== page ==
How to Approach a Loved One About Their Addiction

How to Approach a Loved One About Their Addiction

By In Addiction Recovery, Relationships and Addiction, Tools for Recovery
Posted February 2, 2016

“I think my husband is addicted to drugs.”

“I’m afraid my daughter is addicted to drugs.”

“My best friend is lost in drug addiction.”

If you’ve found yourself saying any of these sentences, then you’ve probably struggled, like most people, with the right words to say and the right things to do.

Knowing one of your loved ones is trapped in the cycle of addiction can be unbearable. Everything in you wants to save them from this destructive lifestyle but nothing you do seems to help. It’s a tough position to be in, and you’re not alone. In 2014 it was estimated that 21.5 million Americans aged 12 or older were struggling with substance abuse. The odds are, every single person dealing with addiction has, at the very least, one friend or family member who knows and has tried to help. Often, helping someone find their way out of addiction can be extremely difficult.

How Can I Help?

The hardest thing about helping a loved one in addiction is figuring out how to communicate with them. Any effort to hold an impactful conversation is often avoided through tactics such as anger, aggression, lying, or sarcasm. Your best bet at having a productive conversation is to plan ahead. Figure out when you want to talk, what you want to say, and accept the fact that you may not see immediate results from your conversation. The important thing is that you are trying to help someone you care about, and you are planting the seeds necessary to bring them to vital points of realization.

These vital points can include: Making them aware that you know. Assuring them that they are not alone. Offering the idea of a better life and resources that can help them.

Approaching The Situation

Here are a few tips for effectively approaching your loved one about their addiction.

  1. Try to catch them at sober moment.

The point here is to approach them when they are able to think the most clearly. If you’re loved one is getting high or drinking on a regular basis your best bet may be an early morning conversation. At this point they may not have had the time to start their daily cycle. Talking to your friend or family member while they’re inebriated is a lost cause. Any decisions made or discussed during this time will more than likely be forgotten or cause them to spiral further, as stress and guilt negatively impact their state of mind.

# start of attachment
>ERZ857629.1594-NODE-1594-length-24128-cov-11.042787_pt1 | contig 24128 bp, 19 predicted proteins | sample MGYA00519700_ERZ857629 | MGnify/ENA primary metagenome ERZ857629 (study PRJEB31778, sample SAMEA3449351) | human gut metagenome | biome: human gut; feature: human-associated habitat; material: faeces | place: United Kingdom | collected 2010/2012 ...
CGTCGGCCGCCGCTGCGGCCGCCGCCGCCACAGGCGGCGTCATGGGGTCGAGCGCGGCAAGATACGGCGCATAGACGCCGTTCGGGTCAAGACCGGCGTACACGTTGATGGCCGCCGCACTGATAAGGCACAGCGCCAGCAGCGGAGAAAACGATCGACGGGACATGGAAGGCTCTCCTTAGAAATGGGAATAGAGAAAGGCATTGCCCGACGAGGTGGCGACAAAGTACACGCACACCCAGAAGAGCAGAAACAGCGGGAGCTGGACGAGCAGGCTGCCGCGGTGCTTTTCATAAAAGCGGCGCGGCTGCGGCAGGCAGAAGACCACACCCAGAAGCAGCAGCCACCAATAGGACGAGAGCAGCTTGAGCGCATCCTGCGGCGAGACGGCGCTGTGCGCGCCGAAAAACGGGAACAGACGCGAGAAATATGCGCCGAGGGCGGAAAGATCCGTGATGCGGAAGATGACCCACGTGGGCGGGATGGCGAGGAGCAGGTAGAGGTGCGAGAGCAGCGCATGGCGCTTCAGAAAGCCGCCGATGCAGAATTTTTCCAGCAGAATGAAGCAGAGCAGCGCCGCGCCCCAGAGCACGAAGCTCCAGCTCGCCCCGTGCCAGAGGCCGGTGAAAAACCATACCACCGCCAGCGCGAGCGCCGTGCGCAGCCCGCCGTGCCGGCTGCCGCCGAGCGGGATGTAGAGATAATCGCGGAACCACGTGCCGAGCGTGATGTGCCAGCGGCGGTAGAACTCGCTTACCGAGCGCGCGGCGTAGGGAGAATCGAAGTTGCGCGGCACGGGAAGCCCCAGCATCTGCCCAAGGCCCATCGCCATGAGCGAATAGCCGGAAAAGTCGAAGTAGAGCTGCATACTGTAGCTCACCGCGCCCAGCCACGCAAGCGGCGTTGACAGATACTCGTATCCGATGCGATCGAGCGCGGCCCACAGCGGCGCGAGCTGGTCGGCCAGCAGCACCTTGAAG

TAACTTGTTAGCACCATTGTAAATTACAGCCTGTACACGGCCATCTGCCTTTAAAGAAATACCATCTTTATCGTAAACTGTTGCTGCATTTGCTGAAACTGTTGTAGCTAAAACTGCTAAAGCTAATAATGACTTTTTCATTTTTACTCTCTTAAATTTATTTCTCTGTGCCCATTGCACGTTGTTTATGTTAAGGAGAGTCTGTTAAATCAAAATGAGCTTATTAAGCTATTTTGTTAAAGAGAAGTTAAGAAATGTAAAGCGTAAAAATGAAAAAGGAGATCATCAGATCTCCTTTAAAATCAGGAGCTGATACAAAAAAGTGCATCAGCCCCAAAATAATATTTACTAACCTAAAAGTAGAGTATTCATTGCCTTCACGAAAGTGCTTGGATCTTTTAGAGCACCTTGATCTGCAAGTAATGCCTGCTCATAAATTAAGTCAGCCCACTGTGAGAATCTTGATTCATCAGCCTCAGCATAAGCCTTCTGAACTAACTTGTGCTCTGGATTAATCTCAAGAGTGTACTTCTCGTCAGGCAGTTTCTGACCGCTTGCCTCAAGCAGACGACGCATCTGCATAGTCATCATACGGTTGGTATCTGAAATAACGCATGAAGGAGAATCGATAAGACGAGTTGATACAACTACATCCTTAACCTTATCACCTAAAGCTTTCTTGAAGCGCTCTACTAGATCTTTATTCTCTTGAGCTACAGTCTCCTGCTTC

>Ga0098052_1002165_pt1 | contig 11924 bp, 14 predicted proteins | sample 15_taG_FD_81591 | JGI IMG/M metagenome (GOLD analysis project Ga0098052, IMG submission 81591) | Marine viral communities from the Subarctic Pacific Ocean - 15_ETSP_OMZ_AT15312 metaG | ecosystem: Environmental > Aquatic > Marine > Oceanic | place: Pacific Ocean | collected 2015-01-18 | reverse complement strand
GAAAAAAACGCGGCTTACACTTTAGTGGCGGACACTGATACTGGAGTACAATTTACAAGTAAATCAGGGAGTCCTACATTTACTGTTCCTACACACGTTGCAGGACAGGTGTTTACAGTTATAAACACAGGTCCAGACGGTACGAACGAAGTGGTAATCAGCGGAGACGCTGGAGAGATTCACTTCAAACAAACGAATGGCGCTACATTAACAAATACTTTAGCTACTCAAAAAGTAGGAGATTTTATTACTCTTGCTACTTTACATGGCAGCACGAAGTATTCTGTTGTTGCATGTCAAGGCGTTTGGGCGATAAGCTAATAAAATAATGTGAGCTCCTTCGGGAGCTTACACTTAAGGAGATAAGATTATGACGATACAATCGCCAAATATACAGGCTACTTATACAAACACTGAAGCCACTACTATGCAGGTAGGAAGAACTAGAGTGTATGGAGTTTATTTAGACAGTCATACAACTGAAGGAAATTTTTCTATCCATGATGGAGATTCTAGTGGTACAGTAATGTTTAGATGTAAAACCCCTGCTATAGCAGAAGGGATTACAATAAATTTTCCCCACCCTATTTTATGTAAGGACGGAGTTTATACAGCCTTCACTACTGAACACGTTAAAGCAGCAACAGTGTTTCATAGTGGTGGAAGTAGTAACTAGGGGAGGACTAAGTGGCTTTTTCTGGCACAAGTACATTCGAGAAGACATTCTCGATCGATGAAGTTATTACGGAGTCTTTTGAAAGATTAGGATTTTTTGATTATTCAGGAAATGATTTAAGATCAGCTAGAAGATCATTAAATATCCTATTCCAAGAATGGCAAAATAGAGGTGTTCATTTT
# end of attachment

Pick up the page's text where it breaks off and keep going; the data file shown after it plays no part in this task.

1. Make it your mission to be calm.

The honest truth is, at this point, you care more about your friend’s sobriety than they do. You are extremely emotionally involved in the situation and you’re sober. Your friend is in the exact opposite position. For this reason it is very easy for the conversation to escalate. Going in, make it your mission to stay calm. If things begin to get heated, step away. Arguing with your friend will simply create a wall between you two, making it more difficult for you to positively influence them in the future.

  1. Don’t lecture.

Being that you are sober and looking at the situation for an outside perspective, you can clearly see all the ways addiction is controlling and ruining the life of your loved one. Everything in you wants to list off each instance where they’ve failed as a result of using. Resist this urge. Although it may not seem like it, they already know how addiction has crippled them. Feeling judged, and being lectured will likely cause them to isolate and rely more heavily on using. Be honest, but don’t be harsh. Although using initially was their choice, at this point it is out of their control.

  1. Allow them to see how using impacts you.

Without being overly emotional or angry, tell your loved one how using impacts you. It is common for family or friends to try and act stronger than they are in order to shelter the addict. However, this actually enables them. Allow the addict to experience the consequences of their actions, first hand. Not to punish them, but to open their eyes to the reality of the situation. If they have stolen from you, it’s okay to let them know how it’s hurt you. If they have caused problems for your other relationships, you can let them know how this affects your life. Again, this is not an effort to “make them feel bad” but just an honest conversation about the effects of their drug use.

  1. Try holding an intervention.

If you feel the conversation is not working, and you don’t know what else to do, it may be a good idea to hold an intervention. When considering an intervention you should definitely take into account that this could be an extremely emotionally charged event. So, it is always a good idea to bring in a professional. Not only will they be able to answer questions and diffuse heated situations, but they bring an outside perspective to the table. There are many people you could go to for this, including counselors, sponsors, and pastors. Many treatment facilities, including The Shores, has interventionists on staff who are ready to guide the family to stable ground and solid decisions.

Recovery Program

Before approaching your family member about getting help, it is a good idea to be prepared with a facility option. This will allow for a smoother transition. The Shores Treatment and Recovery Center is an amazing option. We have already seen hundreds of men and women through addiction, and helped them come out on the other side as changed people. It is our heart to be the guide that every addict needs in order to achieve long term sobriety and become the best version of themselves. If you are trying to get help for a loved one, please contact us today. We are always available and we look forward to hearing from you.

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